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Archive for the ‘Message from the President’ Category

Minnesotans Want Health Care Price Transparency

Sunday, March 10th, 2019


Minnesotans want to know the actual prices of their medical care and what their insurance plan will pay for it whenever feasible. And, patients and their families also want to know who among Minnesota’s practicing physicians and other professionals post their professional fees online and are available and willing to see them.

Absent knowing actual prices and the real-time availability of doctors, how can Minnesota consumers (patients and families) make intelligent choices about doctors, evaluating hospitals, and purchasing medical products (including medications)? Most third party health care insurance (private and public) pays the health care “provider” directly while leaving the consumer (patient and family) out of the money loop — until after the service is provided and the dreaded medical bill arrives.Our state and federal policymakers need to hear from you.

Minnesota politicians say they want price transparency. Contact them and tell them that only with real price transparency can we have a competitive health care marketplace which is shaped by the needs and preferences of individual consumers when selecting our health care services and third party insurance.

To lower costs and increase access to quality health care, we need innovation, marketplace competition, and expanded patient choices

Friday, February 1st, 2019

Successful reforms must ease limitations on both demand and supply, promoting innovations that can alter the nature of health care delivery and lower costs.

The idea is to identify every potential limit on the supply of health care services, and then [if feasible] eliminate it. If the United States doesn’t do this, other countries will, and America will lose its leadership position in medical innovation.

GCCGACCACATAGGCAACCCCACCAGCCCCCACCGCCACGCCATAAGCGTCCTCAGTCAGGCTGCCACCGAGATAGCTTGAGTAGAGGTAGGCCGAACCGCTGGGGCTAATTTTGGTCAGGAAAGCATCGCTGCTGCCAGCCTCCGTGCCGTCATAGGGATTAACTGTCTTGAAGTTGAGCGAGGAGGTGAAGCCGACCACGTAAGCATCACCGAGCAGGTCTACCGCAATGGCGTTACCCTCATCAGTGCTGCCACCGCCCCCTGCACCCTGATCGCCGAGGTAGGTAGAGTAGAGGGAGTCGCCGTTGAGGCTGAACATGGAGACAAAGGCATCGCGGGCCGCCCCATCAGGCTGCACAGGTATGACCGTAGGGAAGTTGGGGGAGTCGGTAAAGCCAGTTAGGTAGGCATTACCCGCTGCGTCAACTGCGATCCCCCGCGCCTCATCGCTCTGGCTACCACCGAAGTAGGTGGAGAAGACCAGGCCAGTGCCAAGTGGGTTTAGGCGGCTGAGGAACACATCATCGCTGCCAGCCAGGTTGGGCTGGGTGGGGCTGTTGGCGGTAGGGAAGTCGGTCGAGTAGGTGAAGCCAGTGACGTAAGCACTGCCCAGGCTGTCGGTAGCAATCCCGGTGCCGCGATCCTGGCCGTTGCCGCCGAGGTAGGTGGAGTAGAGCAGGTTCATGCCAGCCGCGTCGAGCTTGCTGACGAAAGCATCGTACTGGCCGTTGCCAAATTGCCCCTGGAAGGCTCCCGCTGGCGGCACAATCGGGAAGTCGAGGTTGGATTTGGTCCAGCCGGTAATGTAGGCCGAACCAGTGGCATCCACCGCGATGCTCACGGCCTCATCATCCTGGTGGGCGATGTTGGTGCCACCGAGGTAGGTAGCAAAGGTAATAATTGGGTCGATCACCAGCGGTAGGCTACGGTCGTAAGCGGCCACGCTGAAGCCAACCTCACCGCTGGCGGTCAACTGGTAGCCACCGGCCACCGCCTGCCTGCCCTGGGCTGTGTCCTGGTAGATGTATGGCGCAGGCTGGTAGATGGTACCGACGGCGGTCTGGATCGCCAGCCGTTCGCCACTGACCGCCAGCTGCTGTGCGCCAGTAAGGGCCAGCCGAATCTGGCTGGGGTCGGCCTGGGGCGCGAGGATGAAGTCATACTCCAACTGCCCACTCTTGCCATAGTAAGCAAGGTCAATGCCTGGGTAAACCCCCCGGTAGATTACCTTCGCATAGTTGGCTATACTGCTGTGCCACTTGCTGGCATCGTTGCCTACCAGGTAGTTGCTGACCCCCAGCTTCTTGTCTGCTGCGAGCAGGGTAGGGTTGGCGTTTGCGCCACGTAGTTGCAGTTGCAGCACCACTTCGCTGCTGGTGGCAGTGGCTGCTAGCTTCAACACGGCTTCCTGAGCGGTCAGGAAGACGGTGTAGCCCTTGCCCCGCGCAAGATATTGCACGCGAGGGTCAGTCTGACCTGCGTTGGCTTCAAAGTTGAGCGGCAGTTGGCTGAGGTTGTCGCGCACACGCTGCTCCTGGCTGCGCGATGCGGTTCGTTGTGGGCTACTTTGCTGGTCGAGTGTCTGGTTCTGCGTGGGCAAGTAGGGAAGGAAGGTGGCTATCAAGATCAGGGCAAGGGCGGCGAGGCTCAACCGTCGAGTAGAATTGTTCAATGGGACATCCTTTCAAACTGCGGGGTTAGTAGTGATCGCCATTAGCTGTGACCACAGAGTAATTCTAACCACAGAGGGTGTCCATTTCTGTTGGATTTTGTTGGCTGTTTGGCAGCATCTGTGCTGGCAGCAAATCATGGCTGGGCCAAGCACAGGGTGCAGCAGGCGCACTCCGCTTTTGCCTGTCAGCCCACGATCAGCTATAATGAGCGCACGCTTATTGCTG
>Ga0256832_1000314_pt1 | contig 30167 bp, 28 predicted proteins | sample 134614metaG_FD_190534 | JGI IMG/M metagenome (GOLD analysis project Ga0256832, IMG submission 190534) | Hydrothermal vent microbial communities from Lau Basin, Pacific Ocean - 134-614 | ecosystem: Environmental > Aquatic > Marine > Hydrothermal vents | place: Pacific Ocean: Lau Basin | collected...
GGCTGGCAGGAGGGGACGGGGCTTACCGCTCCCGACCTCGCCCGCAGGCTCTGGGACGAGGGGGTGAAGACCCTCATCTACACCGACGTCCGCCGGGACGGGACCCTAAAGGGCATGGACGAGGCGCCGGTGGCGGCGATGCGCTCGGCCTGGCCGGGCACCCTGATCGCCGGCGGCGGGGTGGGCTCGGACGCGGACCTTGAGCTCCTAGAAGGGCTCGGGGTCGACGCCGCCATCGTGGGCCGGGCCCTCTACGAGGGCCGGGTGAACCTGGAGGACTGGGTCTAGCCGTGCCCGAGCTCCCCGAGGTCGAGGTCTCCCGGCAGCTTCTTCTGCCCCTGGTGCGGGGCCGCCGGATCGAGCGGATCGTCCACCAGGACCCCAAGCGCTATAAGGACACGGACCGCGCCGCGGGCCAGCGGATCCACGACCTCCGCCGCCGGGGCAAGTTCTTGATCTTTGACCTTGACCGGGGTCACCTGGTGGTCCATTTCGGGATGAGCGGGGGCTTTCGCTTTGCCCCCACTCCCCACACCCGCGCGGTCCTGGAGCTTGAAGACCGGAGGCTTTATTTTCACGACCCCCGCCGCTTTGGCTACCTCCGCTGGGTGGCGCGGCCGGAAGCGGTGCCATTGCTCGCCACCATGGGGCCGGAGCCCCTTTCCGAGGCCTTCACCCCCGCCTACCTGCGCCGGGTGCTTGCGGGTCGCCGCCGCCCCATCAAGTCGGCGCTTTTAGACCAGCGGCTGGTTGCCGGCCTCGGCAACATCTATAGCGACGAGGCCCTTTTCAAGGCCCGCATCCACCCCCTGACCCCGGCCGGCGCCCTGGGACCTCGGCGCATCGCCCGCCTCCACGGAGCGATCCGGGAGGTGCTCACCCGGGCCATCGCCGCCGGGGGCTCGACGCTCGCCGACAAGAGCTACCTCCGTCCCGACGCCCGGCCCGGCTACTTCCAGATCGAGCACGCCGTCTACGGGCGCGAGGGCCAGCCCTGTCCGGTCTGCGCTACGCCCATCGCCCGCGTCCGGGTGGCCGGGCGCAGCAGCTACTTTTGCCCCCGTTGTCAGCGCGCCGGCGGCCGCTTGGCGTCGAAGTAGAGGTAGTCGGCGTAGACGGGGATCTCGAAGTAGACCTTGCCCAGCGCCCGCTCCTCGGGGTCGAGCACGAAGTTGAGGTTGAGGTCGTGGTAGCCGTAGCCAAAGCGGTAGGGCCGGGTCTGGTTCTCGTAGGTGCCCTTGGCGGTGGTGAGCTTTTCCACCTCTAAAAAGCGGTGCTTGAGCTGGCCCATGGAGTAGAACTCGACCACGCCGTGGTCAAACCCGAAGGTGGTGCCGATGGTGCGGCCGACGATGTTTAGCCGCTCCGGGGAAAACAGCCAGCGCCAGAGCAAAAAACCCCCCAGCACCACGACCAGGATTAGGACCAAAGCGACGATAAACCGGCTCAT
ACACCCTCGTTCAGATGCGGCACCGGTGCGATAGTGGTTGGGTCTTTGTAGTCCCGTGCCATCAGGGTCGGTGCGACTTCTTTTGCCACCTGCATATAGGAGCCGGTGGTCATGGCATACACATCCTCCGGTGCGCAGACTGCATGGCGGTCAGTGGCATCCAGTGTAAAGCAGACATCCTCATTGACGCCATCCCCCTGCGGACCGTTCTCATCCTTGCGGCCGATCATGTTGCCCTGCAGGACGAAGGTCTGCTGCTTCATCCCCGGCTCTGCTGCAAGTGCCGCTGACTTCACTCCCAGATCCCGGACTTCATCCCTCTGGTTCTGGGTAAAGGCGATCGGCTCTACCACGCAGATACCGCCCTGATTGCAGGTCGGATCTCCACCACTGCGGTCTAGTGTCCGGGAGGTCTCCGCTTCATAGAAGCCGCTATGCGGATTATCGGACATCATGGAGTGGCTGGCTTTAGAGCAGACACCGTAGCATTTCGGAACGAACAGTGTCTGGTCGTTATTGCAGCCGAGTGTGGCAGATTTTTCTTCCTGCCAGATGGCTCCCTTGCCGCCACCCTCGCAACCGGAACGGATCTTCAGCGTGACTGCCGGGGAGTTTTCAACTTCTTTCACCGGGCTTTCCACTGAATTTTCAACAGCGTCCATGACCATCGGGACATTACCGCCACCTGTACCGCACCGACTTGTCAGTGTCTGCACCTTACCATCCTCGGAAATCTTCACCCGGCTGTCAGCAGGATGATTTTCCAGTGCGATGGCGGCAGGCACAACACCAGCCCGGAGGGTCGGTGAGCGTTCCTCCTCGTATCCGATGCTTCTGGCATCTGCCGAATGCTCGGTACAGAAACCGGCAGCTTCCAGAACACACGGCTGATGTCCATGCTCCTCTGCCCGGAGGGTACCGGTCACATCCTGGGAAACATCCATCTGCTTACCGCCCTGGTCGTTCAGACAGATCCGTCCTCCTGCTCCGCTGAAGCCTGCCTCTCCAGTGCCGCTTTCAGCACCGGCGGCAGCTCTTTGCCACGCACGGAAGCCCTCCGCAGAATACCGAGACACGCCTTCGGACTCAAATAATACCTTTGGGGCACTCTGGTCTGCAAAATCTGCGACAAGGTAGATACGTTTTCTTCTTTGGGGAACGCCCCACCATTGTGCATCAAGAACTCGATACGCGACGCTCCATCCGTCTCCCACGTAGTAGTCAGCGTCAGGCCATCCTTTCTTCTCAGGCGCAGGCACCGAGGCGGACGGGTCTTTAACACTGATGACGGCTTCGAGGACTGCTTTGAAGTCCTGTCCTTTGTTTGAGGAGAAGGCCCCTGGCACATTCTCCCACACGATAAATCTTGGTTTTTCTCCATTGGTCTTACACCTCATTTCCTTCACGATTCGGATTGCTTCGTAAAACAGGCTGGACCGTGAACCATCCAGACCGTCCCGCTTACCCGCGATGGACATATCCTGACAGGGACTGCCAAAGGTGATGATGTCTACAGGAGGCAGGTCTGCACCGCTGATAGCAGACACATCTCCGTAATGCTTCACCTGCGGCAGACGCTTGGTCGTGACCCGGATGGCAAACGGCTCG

[D]octors came to believe that, for any set of symptoms (and given certain patient data sets), there is only one correct, deterministic treatment pathway. This has stifled the variation that innovation requires.
[H]ealth coverage [has become] not so much insurance as prepaid medical care.

  • Taxes. Federal tax law favors employer-based coverage, which artificially lowers the cost of group insurance and raises the cost of individual plans. This may be the single most anti-competitive factor in the health insurance market, limiting the variety of available health plans. Breaking down these barriers could start with establishing tax parity for health insurance premiums and individual contributions to health savings accounts.

[H]ealth care innovators must be free to supply new goods and services and consumers must be free [and empowered financially] to purchase them.

  • [The FDA] can approve drugs in stages so that patients with serious, time-critical illnesses could gain early access, and benefit from “right to try” legislation that would grant terminally ill patients early access to drugs still in the approval process.
  •  [A]llow nurse practitioners and other professionals to practice independently (as they already do in numerous states) and authorize pharmacists to write certain prescriptions independently of physicians.
  • Reciprocity agreements or interstate licensing compacts could make it easier for doctors to move from state to state [and for their prescriptions to be honored in more localities].
  • [Training in inter-disciplinary treatment concepts and techniques:] Medical schools today remain focused on individual knowledge rather than [teaching and practicing in] the interdisciplinary teams and networks that characterize much of modern medicine. This results in overly specialized medical fields [and de-emphasis on effective collaborative, patient-centered  team work].
    • [Reform] Malpractice law. [Currently] Tort law invites lawsuits and discourages innovation while also raising costs. The vagaries of tort law also discourage the production of vaccines and the development of new drugs and devices. Potential remedies include capping awards for non-economic damages and shortening the statute of limitations on malpractice suits.

[Politically] This decentralized approach would eliminate the need for one [national] grand bargain—or for total control [of health care in] Washington, DC, by one party.

[My additions] and excerpts above on this fine Mercatus article from MPPA Board member Michael Ainslie, MD